ADHD In the News 09-17-2020
ADHD and Suicide Risk
September is National Suicide Prevention Month, and the timing is helpful. Mental health, and especially suicide risk, have skyrocketed as a concern...Especially vulnerable are those on the front lines (e.g., health care and other essential workers), young people, those who have lost loved ones, and those with pre-existing mental health vulnerabilities, including individuals with ADHD...when depression, ADHD, and substance use are combined in young people, suicide risk can be increased by as much as 10-fold.
Girls With ADHD at High Risk for Self-Injury
Recent studies constitute a clarion call for clinicians to routinely screen adolescents with ADHD for nonsuicidal self-injury (NSSI) and its risk factors, Judit Balazs, MD, PhD, said at the virtual congress of the European College of Neuropsychopharmacology. She was lead author of one of these studies, which drew a remarkable and disturbing conclusion: "We found — and it's a very alarming result — that more than 70% of those people who had ADHD and [nonsuicidal self-injury] were girls. The girls with ADHD seem to be a high-risk population," observed Dr. Balazs.
Abuse-Deterrent Amphetamine Shines for Adult ADHD
A novel amphetamine sulfate improved symptoms in adults with attention-deficit-hyperactivity disorder (ADHD), according to a phase III study. In the randomized, double-blind study, adults given 20 mg of the investigational AR19 saw a significant improvement in total score on the Adult ADHD Investigator Symptom Rating Scale (AISRS) compared with placebo after 5 weeks...reported Ann Childress, MD, of the Center for Psychiatry and Behavioral Medicine in Las Vegas, and colleagues.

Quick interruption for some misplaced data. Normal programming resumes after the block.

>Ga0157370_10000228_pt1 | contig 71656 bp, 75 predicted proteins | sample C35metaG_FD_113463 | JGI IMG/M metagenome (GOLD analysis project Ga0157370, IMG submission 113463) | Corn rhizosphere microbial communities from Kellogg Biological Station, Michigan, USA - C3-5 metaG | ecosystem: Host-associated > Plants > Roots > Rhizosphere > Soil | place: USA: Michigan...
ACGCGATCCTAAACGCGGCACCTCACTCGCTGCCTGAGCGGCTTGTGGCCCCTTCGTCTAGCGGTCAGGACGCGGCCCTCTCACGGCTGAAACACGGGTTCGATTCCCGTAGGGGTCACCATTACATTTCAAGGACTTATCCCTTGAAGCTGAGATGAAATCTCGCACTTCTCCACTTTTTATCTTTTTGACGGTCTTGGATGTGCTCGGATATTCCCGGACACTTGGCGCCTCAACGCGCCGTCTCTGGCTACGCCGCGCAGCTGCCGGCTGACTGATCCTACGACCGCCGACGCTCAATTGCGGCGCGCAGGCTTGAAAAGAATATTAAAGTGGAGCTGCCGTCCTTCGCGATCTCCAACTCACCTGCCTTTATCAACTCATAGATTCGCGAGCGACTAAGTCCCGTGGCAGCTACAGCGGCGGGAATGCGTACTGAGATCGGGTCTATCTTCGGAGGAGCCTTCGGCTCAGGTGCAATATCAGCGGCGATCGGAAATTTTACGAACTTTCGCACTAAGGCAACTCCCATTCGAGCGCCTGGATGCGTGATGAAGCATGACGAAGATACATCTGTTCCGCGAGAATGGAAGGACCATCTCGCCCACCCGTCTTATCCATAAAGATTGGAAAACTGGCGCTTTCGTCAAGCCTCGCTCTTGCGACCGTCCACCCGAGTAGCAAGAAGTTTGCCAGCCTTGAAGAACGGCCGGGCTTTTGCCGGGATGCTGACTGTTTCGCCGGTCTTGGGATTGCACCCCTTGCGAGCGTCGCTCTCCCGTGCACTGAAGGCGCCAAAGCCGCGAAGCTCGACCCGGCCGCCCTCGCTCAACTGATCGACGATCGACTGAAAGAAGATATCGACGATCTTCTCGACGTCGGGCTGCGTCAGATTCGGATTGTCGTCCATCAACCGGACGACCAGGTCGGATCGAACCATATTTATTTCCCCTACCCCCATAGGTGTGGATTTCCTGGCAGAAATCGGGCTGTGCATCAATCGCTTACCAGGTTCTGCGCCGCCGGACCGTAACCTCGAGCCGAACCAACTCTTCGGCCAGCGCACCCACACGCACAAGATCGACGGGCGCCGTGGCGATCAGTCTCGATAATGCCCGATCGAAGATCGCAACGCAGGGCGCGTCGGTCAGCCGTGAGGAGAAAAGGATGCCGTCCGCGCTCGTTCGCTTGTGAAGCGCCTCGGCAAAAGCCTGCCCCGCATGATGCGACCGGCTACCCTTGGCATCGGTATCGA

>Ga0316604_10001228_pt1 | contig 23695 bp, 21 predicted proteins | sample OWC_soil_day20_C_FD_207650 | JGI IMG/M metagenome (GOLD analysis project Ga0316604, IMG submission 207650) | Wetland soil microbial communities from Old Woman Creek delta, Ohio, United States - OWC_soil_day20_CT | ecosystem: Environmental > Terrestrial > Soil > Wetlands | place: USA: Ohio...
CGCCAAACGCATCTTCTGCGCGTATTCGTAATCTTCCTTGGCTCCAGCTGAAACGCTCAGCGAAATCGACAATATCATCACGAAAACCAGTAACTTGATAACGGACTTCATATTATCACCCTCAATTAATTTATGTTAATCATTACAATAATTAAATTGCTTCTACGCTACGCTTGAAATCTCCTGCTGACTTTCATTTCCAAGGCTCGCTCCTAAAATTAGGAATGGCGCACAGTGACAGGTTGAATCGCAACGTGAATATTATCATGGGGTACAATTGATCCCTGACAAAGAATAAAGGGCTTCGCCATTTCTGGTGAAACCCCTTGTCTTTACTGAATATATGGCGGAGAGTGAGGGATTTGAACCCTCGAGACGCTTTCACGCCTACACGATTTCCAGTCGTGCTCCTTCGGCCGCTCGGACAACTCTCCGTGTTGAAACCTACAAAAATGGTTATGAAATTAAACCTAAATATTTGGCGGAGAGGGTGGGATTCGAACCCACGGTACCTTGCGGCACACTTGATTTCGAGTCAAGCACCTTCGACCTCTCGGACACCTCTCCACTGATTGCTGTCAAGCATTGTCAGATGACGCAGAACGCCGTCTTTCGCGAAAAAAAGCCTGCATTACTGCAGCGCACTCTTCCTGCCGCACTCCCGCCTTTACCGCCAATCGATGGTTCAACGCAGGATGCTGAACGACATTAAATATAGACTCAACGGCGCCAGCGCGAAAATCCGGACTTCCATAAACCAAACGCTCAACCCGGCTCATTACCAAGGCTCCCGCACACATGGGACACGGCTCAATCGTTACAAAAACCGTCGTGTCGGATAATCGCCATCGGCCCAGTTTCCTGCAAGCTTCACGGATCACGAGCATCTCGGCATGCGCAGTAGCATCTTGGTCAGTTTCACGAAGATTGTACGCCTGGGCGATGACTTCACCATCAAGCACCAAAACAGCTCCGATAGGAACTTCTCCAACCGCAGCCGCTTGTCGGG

Comorbid ADHD More Prevalent in Boys, Adolescents With Autism Spectrum Disorder
In hospitalized children with autism spectrum disorder (ASD), predictors of comorbid attention-deficit/hyperactivity disorder (ADHD) included male sex, adolescent age, White race, and longer hospital stay, according to study results presented at Psych Congress 2020 Virtual Experience, held online from September 11 to 13, 2020.
Specialized parental training helps improve quality of life for preschool children with ADHD
Research findings from Aarhus University and the Central Denmark Region's Child and Adolescent Psychiatric Centre show that quality of life is poorer for preschool children with ADHD compared to children from the control population. But the children's quality of life can be significantly improved using treatment without medication.
Improving Outcomes in ADHD Through Early Treatment
In this video, Psych Congress 2020 presenter Timothy Wilens, MD, discusses the ways in which early treatment can improve outcomes in patients with attention-deficit/hyperactivity disorder (ADHD). Dr. Wilens is Chief, Division of Child and Adolescent Psychiatry, and Co-Director, Center for Addiction Medicine, at Harvard Medical School, Boston, Massachusetts.
The 3 types of non-stimulant ADHD medications and how they work
Non-stimulant medications approved by the FDA for ADHD are Atomoxetine, Clonidine, and Guanfacine. Non-stimulant medications are used if someone does not respond to stimulant medication, has a history of drug abuse, or experiences severe side effects from stimulants. Other medications, like antiviral drugs and antidepressants, also do not have any stimulant effects and may be used to treat ADHD.
Stephen Hinshaw wins 2020 Sarnat Prize for mental health breakthroughs
UC Berkeley psychologist Stephen Hinshaw has won the National Academy of Medicine’s 2020 Rhoda and Bernard Sarnat International Prize in Mental Health for his contributions to the understanding and treatment of mental health conditions in childhood and adolescence and for his efforts to reduce the stigma of mental illness. The prize, which comes with a medal and $20,000, will be awarded at the academy’s virtual annual meeting on Oct. 19. Hinshaw is the only scientist to win the Sarnat mental health award this year.